Sometimes he wakes up screaming in the middle of the night. Not particularly hungry, sometimes not even wet or poopy. I can identify the times when there is nothing obviously wrong, just by his cry. So can his mother.
“Ron, will you see if you can settle him? When he’s that way I just get more and more nervous. He can feel that and just gets more upset.”
“I’ve got it. Just try to go back to sleep.” I walk downstairs and check his diaper. No problem there. I pick him up and start walking and gently rocking him. That usually does the trick, especially if I sing him a lullaby.
One song I sing him is The Erie Canal Song. Here we go:
I had an old mule and her name was Sal,
Fifteen years on the Erie Canal.
She’s a good old worker and a good old pal,
Fifteen years on the Erie Canal.
We’ve hauled some barges in our day,
Filled with lumber, coal and hay,
And every inch of the way we know,
From Albany to Buffalo.
Good. He’s conked out now. I’m not a very good singer and, at first, I wondered if I was subjecting him to aversion therapy. Maybe the little guy was feigning sleep just to get me to stop singing. But, I could feel his little body relaxing and so I was encouraged to continue.
Christine is still exhausted and our son is already three months old. All new mothers have hormone things going on that men can’t fully understand and that would probably drop an NFL linebacker in his tracks. But, she’s had the added burden of watching him undergo infant open heart surgery, kidney failure, peritoneal dialysis, collapsed lungs, two weeks of ICU, and a ton of additional uncertainty.
We still don’t even know how long he might live. The doctors are really positive, they have new techniques and all that. But the bottom line is this: there are no fifteen month-old survivors of his particular defect or surgery. None.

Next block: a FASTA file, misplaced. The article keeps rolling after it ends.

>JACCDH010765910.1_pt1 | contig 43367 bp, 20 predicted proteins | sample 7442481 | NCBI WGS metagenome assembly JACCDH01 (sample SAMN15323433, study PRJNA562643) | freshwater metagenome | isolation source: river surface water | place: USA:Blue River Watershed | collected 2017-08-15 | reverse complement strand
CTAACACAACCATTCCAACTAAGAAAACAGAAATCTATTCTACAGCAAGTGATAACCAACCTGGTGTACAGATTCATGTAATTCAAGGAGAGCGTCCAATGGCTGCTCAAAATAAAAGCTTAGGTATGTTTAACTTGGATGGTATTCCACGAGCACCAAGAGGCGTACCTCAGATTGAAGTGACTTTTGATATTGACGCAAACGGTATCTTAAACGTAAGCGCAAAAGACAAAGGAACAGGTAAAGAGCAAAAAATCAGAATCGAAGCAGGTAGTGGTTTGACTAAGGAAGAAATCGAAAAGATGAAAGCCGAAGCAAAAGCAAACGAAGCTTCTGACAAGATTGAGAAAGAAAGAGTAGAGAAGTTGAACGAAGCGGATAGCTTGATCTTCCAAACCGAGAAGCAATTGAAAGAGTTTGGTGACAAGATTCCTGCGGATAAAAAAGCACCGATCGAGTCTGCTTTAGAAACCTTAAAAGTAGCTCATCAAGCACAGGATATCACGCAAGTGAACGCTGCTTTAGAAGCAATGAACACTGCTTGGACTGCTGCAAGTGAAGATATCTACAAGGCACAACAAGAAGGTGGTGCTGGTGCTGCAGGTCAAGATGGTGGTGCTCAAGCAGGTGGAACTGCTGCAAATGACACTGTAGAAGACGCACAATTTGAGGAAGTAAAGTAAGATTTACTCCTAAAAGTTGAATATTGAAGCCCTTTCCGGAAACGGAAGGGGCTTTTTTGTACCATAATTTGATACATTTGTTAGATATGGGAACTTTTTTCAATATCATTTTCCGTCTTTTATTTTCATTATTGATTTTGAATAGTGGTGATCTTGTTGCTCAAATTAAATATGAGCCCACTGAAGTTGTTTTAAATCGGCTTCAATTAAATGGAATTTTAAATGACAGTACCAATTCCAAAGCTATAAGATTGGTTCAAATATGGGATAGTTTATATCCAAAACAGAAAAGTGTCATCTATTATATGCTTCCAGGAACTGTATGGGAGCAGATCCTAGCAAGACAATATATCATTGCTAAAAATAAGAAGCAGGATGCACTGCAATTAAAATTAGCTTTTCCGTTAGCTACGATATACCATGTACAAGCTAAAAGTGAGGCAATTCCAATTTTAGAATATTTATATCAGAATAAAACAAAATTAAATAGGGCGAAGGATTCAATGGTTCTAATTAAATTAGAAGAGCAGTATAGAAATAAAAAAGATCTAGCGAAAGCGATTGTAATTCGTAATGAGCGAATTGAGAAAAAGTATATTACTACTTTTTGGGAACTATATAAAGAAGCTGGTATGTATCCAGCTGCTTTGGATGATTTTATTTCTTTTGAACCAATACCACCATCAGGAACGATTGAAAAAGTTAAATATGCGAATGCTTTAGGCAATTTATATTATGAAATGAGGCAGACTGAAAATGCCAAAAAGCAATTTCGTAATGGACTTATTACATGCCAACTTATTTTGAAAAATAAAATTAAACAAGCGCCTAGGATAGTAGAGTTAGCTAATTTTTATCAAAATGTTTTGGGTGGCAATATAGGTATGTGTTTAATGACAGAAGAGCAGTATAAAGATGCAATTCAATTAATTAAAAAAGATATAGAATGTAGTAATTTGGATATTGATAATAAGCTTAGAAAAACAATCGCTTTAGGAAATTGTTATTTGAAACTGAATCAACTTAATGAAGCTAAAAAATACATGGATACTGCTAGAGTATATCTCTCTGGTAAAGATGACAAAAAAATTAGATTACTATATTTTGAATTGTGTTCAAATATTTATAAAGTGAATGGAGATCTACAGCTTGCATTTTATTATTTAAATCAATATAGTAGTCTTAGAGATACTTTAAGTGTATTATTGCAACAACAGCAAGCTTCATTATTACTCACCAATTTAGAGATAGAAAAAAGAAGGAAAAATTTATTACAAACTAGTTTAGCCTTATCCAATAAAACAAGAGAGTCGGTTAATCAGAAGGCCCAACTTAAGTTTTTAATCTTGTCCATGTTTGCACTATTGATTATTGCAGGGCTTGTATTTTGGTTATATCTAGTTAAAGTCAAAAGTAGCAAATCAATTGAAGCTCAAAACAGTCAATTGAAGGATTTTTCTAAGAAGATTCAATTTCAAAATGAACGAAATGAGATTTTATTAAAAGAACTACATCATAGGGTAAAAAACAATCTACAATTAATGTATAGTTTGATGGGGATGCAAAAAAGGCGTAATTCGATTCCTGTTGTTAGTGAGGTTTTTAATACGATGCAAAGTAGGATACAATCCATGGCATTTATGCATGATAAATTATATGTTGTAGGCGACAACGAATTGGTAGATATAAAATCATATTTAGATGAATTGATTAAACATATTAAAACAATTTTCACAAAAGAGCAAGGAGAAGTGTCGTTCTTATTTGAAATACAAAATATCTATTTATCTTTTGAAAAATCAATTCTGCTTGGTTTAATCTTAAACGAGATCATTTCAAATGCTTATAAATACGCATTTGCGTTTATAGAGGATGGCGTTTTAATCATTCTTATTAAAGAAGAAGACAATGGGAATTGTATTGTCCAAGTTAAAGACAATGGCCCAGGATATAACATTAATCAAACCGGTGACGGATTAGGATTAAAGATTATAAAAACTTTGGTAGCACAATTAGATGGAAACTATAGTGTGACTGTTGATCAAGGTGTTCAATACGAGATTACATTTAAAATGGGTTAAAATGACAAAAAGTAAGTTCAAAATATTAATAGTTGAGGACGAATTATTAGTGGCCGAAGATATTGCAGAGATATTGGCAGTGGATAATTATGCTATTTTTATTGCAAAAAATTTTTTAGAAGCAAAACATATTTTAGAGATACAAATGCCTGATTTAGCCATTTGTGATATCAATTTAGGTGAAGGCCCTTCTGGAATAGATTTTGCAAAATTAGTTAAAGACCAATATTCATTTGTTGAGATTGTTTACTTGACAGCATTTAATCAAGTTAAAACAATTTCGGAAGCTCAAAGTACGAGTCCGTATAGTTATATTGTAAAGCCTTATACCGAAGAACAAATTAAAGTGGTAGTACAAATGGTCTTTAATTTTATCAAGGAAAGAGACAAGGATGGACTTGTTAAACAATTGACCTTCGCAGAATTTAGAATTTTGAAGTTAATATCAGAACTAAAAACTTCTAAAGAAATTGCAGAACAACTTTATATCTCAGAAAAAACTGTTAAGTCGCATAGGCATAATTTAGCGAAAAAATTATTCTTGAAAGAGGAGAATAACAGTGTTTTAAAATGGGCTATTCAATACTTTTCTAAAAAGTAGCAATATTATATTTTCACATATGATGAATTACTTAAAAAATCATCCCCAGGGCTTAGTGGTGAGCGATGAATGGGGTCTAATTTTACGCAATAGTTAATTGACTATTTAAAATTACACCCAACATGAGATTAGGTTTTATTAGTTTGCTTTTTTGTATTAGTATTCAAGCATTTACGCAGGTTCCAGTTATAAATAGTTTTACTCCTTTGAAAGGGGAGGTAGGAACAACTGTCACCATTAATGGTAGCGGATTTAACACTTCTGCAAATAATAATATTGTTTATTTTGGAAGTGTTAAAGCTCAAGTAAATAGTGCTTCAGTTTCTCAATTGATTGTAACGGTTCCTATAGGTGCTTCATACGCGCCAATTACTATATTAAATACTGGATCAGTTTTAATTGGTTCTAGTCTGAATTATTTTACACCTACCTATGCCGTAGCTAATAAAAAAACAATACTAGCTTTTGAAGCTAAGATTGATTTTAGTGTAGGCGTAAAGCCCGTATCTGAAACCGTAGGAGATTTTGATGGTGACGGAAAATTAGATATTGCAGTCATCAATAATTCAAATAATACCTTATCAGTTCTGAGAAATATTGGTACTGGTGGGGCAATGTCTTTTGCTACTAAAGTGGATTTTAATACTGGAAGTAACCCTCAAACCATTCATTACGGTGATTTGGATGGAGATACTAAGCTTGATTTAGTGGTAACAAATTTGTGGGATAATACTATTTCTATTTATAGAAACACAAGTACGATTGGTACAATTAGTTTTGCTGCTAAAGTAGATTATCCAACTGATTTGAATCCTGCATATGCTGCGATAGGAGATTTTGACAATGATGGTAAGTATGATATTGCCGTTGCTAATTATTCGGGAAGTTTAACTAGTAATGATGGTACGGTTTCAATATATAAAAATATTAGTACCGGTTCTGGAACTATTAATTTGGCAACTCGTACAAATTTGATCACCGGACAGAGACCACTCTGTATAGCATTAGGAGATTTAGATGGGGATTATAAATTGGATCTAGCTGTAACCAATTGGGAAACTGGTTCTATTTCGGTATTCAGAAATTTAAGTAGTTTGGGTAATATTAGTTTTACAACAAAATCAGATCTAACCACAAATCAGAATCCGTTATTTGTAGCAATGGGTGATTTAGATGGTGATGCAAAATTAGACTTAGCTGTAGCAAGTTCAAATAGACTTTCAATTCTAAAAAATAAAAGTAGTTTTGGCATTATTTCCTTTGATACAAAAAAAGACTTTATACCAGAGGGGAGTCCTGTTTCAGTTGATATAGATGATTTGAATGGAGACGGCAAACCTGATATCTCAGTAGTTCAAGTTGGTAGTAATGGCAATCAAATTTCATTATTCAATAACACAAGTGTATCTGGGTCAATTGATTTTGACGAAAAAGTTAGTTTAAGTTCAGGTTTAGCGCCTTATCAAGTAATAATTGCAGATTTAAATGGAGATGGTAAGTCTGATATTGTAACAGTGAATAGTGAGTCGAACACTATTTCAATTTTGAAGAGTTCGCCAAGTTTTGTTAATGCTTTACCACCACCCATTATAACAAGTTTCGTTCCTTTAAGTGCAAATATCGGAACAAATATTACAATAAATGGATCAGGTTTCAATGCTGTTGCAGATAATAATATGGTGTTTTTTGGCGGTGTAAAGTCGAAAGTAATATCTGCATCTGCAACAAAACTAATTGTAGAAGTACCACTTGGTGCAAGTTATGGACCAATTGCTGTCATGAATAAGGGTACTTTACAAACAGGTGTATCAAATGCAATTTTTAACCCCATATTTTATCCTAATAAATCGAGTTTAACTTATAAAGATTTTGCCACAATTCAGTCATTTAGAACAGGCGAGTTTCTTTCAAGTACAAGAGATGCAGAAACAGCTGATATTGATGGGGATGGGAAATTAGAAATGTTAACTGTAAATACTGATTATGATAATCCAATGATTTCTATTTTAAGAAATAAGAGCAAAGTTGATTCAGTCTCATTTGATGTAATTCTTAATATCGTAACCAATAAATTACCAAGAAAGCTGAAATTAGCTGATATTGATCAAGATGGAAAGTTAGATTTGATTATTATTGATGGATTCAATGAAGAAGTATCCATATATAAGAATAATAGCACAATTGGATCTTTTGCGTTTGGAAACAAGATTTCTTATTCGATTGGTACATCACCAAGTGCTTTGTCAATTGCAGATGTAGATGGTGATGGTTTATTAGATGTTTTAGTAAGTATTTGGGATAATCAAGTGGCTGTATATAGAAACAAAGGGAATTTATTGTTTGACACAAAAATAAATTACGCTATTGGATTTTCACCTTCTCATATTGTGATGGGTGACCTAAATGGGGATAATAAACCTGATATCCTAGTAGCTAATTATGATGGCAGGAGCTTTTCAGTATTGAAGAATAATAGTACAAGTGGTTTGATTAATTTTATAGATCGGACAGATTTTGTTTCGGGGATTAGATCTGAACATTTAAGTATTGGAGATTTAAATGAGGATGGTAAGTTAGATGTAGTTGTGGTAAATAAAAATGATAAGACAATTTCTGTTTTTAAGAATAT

I’m sure his screaming is due to post-surgical pain. I don’t share this with her. She has a lot on her plate right now. We both do.
It’s a week since the Erie Canal. Tonight, he’s crying hard again. I’ll sing one of the only other songs I know, Born to Be Wild. I don’t have Steppenwolf’s band backup. Just acapella. Here goes:
Get your motor runnin’
Head out on the highway
Lookin’ for adventure
And whatever comes our way
Yeah Darlin’ gonna make it happen
Take the world in a love embrace
Fire all of your guns at once
And explode into space
Like a true nature’s child
We were born, born to be wild
We can climb so high
I never wanna die
You know, Born to Be Wild is written in a minor key. In Western European music, minor key music conveys a sense of sadness, foreboding, mystery, darkness. Maybe my singing is so bad that the little guy doesn’t sense that it is being sung in a minor key. Whatever. He quieted down just the same.
Back in your crib, little guy. I hear a little sound behind me, turn, and find Christine behind me sniffling. “What are you doing up,” I ask.
“Just trying to figure out how you get him calmed down. Were you singing Steppenwolf to him? You can’t be singing that to him; he’ll grow up to be a head-banger, or a drug addict!”
“Usually, I sing the Erie Canal Song. Think he’ll be a boatman when he gets bigger?”
“Erie Canal Song, Born to Be Wild? You need to work on your repertoire, boy!” She looks stern but the edges of her mouth are turned up and I can tell she is trying to stifle a smile.
“I sang him Amazing Grace one night. Maybe he’ll become an amazing girl and change his name to Grace.”
“Enough. Let’s go to bed.”